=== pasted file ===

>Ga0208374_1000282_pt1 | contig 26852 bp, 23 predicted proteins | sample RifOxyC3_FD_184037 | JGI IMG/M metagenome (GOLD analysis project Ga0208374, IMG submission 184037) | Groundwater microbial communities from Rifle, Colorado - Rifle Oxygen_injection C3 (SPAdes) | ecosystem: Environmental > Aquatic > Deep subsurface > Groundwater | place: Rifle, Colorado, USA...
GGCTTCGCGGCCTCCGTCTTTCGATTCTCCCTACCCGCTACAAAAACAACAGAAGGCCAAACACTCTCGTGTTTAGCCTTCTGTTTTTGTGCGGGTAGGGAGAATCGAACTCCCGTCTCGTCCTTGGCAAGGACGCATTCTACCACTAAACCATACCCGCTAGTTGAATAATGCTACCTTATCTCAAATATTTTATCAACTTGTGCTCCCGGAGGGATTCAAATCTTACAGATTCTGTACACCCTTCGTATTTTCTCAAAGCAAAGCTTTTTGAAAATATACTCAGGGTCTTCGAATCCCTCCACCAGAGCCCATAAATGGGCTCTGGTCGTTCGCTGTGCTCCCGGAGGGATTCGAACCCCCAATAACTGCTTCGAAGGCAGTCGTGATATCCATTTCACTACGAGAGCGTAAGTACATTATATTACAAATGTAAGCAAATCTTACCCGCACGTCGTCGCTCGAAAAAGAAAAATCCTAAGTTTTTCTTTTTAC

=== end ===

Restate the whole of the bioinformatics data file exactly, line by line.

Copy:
>Ga0208374_1000282_pt1 | contig 26852 bp, 23 predicted proteins | sample RifOxyC3_FD_184037 | JGI IMG/M metagenome (GOLD analysis project Ga0208374, IMG submission 184037) | Groundwater microbial communities from Rifle, Colorado - Rifle Oxygen_injection C3 (SPAdes) | ecosystem: Environmental > Aquatic > Deep subsurface > Groundwater | place: Rifle, Colorado, USA...
GGCTTCGCGGCCTCCGTCTTTCGATTCTCCCTACCCGCTACAAAAACAACAGAAGGCCAAACACTCTCGTGTTTAGCCTTCTGTTTTTGTGCGGGTAGGGAGAATCGAACTCCCGTCTCGTCCTTGGCAAGGACGCATTCTACCACTAAACCATACCCGCTAGTTGAATAATGCTACCTTATCTCAAATATTTTATCAACTTGTGCTCCCGGAGGGATTCAAATCTTACAGATTCTGTACACCCTTCGTATTTTCTCAAAGCAAAGCTTTTTGAAAATATACTCAGGGTCTTCGAATCCCTCCACCAGAGCCCATAAATGGGCTCTGGTCGTTCGCTGTGCTCCCGGAGGGATTCGAACCCCCAATAACTGCTTCGAAGGCAGTCGTGATATCCATTTCACTACGAGAGCGTAAGTACATTATATTACAAATGTAAGCAAATCTTACCCGCACGTCGTCGCTCGAAAAAGAAAAATCCTAAGTTTTTCTTTTTAC